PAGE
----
Mangalitsa leaf lard biscuits
the flakiest biscuits, made with home-rendered Mangalitsa leaf lard
There’s been much talk of leaf lard lately, that ultra-clean fat that surrounds a pig’s kidneys that, when used in pastries and biscuits, creates the flakiest texture possible. I’ve written about leaf lard in Seattle Magazine, and more recently, Ashley Rodriguez of Not Without Salt provided beautiful, step-by-step photos on the process. I’ve used both Skagit River and Seabreeze leaf lard in the past, but this weekend, my husband bought home 1 1/2 lbs. of Mangalitsa leaf lard (only $8 at the U-District farmer’s market) and we rendered it at home in a Dutch oven. I made a tray of biscuits to take to our friend Atta’s birthday this weekend. A true Southern boy at heart, Atta had a few friends bring homemade biscuits, while he provided a spread of fried chicken, gravy, baked beans, and coleslaw for thirty. We ate while his wife Michelle and their friend Darrin sang and played a live set in their front yard.
Atta is the best guy, and I thought he deserved the very best biscuits, made with the very best fat for his birthday. I rendered my own leaf lard, which doesn’t require much effort at all. To do it yourself at home, get a heavy-bottomed pot or Dutch oven, and simply add 1/3 cup of water to 1 1/2 lbs. of chopped leaf lard. Place it in the oven, uncovered, at 300 degrees, for about 50 minutes, stirring every 15 minutes or so. After 50 minutes, the fat rendered out will be liquid gold, and there will be lovely pieces of chicharones floating on top–sprinkle these with salt, and enjoy. (Or invite me over and I will eat them for you.) Then, strain out the fat, and allow it to cool in your fridge or freezer. Rendered lard keeps beautifully, covered in an air-tight container in the freezer for up to a year.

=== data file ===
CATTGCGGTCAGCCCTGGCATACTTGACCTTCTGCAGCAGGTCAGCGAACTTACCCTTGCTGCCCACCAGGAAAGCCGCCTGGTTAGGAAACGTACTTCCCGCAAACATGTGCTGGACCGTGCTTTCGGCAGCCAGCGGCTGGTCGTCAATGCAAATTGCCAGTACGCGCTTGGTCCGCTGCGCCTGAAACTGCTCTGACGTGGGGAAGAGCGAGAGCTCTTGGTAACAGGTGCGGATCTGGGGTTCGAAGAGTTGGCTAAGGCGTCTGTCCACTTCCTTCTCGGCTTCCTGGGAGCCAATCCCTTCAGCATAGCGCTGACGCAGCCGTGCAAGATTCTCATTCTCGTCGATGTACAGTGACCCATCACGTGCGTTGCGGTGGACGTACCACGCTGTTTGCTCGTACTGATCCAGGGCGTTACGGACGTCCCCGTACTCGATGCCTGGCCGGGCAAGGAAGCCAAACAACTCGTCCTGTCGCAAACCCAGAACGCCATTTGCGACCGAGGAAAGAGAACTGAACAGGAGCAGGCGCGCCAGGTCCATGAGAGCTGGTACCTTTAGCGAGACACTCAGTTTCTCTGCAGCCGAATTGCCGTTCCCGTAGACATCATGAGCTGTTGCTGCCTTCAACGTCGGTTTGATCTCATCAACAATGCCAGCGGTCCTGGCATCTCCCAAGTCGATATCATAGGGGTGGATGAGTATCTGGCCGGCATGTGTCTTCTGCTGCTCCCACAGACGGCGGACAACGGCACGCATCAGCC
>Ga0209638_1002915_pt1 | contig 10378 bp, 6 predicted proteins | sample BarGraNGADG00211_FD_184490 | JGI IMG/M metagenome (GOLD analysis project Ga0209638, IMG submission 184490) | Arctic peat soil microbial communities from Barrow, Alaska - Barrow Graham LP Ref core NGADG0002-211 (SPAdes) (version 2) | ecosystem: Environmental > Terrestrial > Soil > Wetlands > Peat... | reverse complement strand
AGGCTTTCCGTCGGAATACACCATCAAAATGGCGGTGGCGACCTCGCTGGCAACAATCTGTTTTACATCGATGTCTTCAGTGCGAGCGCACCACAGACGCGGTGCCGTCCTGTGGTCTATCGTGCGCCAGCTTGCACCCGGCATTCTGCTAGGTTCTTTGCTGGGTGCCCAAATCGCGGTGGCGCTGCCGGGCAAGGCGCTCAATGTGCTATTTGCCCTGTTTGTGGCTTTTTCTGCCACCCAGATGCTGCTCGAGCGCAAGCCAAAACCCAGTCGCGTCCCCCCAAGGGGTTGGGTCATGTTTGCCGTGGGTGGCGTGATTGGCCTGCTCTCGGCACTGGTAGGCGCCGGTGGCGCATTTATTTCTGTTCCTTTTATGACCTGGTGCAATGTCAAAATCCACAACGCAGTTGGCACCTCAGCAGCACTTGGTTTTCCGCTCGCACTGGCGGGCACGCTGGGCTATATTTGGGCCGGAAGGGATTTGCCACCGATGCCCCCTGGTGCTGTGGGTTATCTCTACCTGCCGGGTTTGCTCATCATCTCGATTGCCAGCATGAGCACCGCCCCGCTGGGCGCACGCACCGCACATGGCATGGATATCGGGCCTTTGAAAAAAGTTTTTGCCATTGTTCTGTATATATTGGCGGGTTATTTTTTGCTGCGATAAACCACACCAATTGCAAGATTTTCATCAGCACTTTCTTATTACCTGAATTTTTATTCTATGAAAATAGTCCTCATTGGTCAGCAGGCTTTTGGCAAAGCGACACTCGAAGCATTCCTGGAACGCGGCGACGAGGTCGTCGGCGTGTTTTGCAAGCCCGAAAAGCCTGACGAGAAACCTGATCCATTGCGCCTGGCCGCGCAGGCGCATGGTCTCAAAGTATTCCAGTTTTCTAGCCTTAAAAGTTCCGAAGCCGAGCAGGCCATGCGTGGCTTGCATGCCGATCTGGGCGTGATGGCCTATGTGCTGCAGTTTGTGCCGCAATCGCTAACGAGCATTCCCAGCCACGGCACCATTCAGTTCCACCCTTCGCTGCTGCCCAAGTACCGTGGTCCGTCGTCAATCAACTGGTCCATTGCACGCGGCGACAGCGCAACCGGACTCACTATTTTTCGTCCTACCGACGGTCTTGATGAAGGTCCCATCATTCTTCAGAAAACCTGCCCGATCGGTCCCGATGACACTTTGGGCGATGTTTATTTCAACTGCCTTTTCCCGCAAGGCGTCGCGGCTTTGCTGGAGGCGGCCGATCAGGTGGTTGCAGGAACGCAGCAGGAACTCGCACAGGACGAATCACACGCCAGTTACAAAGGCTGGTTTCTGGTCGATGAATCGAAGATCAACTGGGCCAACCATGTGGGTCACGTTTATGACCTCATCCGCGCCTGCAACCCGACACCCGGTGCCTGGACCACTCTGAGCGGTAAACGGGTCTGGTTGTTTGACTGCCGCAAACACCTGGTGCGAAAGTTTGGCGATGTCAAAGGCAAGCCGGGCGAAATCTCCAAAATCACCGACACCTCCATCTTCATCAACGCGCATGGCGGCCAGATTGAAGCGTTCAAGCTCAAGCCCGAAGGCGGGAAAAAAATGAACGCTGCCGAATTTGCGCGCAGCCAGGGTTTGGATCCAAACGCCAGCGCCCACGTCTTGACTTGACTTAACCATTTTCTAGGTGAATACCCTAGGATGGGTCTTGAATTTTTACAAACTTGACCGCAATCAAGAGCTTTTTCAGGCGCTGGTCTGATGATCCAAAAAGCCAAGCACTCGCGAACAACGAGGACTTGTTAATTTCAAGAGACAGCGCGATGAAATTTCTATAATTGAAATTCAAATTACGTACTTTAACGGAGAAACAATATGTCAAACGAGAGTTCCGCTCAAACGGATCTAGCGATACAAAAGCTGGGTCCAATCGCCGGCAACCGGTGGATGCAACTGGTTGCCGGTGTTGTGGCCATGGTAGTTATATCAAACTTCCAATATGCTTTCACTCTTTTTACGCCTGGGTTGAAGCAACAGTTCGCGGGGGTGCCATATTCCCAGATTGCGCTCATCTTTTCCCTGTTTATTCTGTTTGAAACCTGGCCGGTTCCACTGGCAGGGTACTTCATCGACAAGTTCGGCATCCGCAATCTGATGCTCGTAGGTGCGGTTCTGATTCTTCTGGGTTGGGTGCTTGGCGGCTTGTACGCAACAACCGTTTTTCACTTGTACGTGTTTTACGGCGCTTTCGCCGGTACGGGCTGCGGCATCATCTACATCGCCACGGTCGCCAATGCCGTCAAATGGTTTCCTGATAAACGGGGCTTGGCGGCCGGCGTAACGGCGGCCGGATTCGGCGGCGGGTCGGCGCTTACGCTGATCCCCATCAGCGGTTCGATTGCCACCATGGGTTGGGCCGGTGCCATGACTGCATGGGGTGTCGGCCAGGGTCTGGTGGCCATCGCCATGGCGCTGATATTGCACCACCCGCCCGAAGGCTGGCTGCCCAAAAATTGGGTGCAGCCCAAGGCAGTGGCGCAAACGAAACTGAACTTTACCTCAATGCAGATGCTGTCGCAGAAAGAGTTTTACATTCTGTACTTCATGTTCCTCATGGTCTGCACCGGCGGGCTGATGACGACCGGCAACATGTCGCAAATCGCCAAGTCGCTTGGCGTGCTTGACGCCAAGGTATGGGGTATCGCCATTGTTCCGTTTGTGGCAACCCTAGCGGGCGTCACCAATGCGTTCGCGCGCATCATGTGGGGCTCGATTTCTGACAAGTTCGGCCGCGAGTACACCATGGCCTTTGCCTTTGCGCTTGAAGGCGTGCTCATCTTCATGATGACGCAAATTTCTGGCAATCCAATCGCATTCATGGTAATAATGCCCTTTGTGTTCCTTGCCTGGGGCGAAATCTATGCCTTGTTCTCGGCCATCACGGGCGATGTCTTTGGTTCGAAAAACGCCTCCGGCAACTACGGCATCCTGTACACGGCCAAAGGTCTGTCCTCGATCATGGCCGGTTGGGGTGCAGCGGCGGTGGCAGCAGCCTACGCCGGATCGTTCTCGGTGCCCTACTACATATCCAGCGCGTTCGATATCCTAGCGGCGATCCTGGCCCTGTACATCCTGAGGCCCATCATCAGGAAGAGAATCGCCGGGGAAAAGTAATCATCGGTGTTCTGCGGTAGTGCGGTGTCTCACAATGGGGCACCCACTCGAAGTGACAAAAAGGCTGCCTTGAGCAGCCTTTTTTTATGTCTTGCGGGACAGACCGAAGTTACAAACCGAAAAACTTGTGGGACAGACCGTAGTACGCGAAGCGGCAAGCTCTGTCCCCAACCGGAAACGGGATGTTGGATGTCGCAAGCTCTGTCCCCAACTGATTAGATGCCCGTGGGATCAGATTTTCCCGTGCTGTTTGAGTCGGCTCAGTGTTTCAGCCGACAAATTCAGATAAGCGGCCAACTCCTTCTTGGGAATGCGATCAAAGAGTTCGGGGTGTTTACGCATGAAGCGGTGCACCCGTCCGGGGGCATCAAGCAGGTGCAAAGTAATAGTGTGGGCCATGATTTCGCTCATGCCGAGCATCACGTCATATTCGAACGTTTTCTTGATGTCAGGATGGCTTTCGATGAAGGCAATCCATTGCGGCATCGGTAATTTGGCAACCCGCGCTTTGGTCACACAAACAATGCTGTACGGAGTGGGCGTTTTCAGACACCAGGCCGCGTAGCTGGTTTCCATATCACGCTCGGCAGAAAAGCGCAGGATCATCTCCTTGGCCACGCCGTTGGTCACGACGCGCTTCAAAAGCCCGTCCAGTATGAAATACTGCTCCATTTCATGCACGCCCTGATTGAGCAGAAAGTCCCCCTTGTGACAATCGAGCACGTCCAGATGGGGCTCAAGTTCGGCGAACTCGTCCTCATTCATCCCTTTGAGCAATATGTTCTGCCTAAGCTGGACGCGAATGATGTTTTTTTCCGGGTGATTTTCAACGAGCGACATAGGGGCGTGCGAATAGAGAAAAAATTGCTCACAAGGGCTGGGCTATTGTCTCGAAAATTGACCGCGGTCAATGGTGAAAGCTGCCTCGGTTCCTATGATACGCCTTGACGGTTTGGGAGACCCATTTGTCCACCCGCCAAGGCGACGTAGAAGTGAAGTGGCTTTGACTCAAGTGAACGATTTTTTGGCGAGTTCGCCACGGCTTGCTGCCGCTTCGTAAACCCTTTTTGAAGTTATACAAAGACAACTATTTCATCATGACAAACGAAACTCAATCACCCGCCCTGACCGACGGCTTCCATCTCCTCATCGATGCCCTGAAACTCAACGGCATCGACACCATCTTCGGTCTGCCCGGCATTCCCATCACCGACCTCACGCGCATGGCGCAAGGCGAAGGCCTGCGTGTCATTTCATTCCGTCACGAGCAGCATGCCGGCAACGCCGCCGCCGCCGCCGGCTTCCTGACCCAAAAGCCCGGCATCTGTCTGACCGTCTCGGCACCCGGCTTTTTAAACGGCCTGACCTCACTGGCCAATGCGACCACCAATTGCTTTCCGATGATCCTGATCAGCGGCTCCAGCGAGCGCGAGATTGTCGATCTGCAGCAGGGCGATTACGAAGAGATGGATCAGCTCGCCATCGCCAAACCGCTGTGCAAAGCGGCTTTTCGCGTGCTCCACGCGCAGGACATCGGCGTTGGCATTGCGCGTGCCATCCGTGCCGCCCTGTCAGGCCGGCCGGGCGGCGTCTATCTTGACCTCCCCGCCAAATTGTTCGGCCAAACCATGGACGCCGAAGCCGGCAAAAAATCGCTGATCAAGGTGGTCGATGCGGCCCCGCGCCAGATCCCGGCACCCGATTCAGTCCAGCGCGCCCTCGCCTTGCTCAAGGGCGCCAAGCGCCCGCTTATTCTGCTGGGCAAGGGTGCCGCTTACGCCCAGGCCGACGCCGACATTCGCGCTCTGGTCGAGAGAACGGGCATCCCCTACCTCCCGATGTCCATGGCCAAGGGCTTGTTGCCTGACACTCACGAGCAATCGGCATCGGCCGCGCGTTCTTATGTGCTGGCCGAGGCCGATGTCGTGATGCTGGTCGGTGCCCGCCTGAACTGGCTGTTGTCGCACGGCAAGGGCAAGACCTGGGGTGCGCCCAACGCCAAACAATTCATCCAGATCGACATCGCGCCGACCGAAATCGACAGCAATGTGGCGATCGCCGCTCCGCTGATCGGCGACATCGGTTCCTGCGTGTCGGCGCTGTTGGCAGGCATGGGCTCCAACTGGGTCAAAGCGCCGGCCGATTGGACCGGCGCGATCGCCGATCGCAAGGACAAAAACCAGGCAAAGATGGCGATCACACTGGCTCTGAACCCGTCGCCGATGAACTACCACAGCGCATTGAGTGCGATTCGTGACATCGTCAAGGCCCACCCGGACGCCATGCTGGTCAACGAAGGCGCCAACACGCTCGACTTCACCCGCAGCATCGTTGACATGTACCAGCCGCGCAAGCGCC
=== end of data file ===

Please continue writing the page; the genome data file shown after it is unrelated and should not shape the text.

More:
When the fat cools, it will become opaque and white, ready for cutting into your favorite pie crust recipe, or in my case, a batch of biscuits. I used my go-to biscuit recipe here, choosing to go with all leaf lard instead of my usual combination of leaf lard and butter. (All the other ingredients, and the steps were kept the same.) And oh, these biscuits! They rose so tall and proud, and the crunch when I bit into each golden-bottomed biscuit could be heard by my husband standing next to me, his own biscuit in hand.
I do hope you’ll give leaf lard a try in your pie crusts or biscuits. After all, it’s what blue ribbon-winning Kate McDermott uses in her pie crusts as well!
ETA: Just found more praise for Kate’s pies via Pork, Knife and Spoon!
Posted: August 31st, 2009 under Uncategorized.